Activation job workers asked to clean private vehicles

Council employees in Horsens could sign up to have their cars cleaned

July 25th, 2014 11:36 am| by admin

Nyttejobs. Community service jobs. Emergency jobs. The positions, brought in as part of the government’s job package to get the unemployed back into the workforce, have been called several names.

Councils have been forced to get creative at coming up with work for the unemployed, but Horsen’s council may have stepped over the line

Workers put into a nyttejob in Horsens were asked to clean private vehicles belonging to the staff at the jobcentre in Horsens. A sheet was hung on the wall at the centre where staff could sign up to have the interior of their cars vacuumed and polished.

Betina Steufer, a member of the Horsens city council, was appalled when she was informed of the practice.

"It amazes me that there was not a single person at the job centre, who realised that this is fundamentally wrong,” she told Jyllands-Posten.

 Steufer questioned the centre’s management about the practice – which she felt it had the connotation of masters and servants. The management halted the practice in June.

A bad idea
Section head Peter Poulsen confirmed that one or two workers cleaned about 12 vehicles belonging to jobcentre employees over a period of about one month.

“They were trying to find a way to put people to work,” said Poulsen. “It is a really bad idea, but that is what happens when you try to find ideas; some of them turn out bad.”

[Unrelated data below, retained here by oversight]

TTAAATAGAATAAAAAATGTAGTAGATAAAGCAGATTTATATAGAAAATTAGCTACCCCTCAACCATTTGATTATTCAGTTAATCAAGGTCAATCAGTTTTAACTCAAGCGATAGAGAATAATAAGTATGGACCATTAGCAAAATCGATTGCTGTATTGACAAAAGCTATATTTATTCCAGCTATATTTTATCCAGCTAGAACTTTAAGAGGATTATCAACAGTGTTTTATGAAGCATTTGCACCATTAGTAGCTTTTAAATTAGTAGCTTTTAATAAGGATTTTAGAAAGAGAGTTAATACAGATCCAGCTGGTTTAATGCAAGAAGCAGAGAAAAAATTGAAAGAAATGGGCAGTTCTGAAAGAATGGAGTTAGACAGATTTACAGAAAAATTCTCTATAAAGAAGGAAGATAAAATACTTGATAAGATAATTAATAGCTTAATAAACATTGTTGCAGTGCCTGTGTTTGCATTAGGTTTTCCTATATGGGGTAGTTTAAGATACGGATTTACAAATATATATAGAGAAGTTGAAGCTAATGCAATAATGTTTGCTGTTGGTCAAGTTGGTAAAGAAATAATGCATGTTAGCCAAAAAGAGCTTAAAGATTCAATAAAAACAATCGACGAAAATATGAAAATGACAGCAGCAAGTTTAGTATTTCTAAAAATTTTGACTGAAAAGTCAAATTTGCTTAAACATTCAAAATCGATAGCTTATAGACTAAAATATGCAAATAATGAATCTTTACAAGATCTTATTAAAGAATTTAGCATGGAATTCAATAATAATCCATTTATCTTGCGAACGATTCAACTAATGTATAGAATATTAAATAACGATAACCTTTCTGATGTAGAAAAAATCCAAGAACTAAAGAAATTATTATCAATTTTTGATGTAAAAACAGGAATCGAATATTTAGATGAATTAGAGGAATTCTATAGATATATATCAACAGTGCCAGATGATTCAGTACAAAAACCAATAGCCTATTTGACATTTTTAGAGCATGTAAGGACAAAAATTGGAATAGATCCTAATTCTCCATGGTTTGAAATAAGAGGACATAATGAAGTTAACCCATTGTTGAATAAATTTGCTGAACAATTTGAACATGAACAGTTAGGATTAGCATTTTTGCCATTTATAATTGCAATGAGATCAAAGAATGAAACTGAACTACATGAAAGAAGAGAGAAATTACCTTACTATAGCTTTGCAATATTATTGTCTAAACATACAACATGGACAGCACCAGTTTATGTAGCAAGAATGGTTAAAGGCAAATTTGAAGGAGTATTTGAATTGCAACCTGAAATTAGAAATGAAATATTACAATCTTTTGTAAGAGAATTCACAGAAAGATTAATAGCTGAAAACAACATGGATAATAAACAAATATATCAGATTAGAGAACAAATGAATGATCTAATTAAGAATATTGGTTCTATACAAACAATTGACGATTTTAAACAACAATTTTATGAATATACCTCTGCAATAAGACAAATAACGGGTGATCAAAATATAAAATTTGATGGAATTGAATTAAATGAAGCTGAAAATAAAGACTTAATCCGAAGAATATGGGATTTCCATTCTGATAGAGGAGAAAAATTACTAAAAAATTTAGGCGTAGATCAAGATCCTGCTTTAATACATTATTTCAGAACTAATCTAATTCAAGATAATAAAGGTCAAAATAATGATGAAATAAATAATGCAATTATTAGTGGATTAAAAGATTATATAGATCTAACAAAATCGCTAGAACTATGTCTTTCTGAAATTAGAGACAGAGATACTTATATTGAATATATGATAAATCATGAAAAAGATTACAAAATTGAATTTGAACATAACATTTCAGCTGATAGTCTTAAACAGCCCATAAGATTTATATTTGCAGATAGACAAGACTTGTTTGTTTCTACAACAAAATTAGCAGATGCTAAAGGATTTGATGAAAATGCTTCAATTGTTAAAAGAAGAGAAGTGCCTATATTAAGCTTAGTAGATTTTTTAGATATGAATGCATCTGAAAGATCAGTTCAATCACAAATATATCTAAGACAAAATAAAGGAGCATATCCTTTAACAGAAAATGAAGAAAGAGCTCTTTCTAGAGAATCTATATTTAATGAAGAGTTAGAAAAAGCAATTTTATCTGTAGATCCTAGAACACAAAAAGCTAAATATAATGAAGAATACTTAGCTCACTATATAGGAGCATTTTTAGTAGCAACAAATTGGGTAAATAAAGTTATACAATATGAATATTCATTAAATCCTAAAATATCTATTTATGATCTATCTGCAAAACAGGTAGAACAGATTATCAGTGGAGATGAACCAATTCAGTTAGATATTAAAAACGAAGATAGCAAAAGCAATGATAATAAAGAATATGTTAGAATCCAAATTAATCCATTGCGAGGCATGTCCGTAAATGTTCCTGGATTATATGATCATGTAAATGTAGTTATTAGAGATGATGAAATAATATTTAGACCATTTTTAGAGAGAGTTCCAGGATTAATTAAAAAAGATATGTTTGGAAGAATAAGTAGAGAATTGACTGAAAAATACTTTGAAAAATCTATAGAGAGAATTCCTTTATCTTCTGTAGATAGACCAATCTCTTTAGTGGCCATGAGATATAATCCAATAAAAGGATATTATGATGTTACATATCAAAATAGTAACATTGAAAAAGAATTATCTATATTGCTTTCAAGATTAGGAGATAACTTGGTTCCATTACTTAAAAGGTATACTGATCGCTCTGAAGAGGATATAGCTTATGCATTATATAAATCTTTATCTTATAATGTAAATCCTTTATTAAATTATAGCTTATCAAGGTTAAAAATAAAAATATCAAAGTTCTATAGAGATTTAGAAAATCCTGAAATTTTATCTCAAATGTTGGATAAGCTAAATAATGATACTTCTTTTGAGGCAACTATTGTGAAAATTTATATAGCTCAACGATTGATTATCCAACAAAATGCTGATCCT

Poulsen said that as soon as he heard about the practice, he pulled the plug, and he sees no reason to blame the rank-and-file employees for jumping on the chance to have their cars cleaned.

“If an employee is offered a service, they naturally assume that the offer is acceptable,” he said. “It is up to the management to make those assessments.”

One employee said that the sign-up sheet was full of employees willing to pay the 60 kroner fee to drop off their keys and have their car cleaned when it was their turn.

READ MORE: Youths would rather have no money than work for benefits

Unions and politicians are asking employment minister Mette Frederiksen to look into abuse of the nyttejob program. They fear not only that workers are being asked to do unacceptable jobs, but that they are often doing tasks that normally would be performed by regular employees, saving the councils money, but forcing regular employees out of work.

The nyttejob program is part of government reforms that came into force at the start of the year. They require that the unemployed and those not in school do some sort of community service job in order to receive their unemployment benefits.


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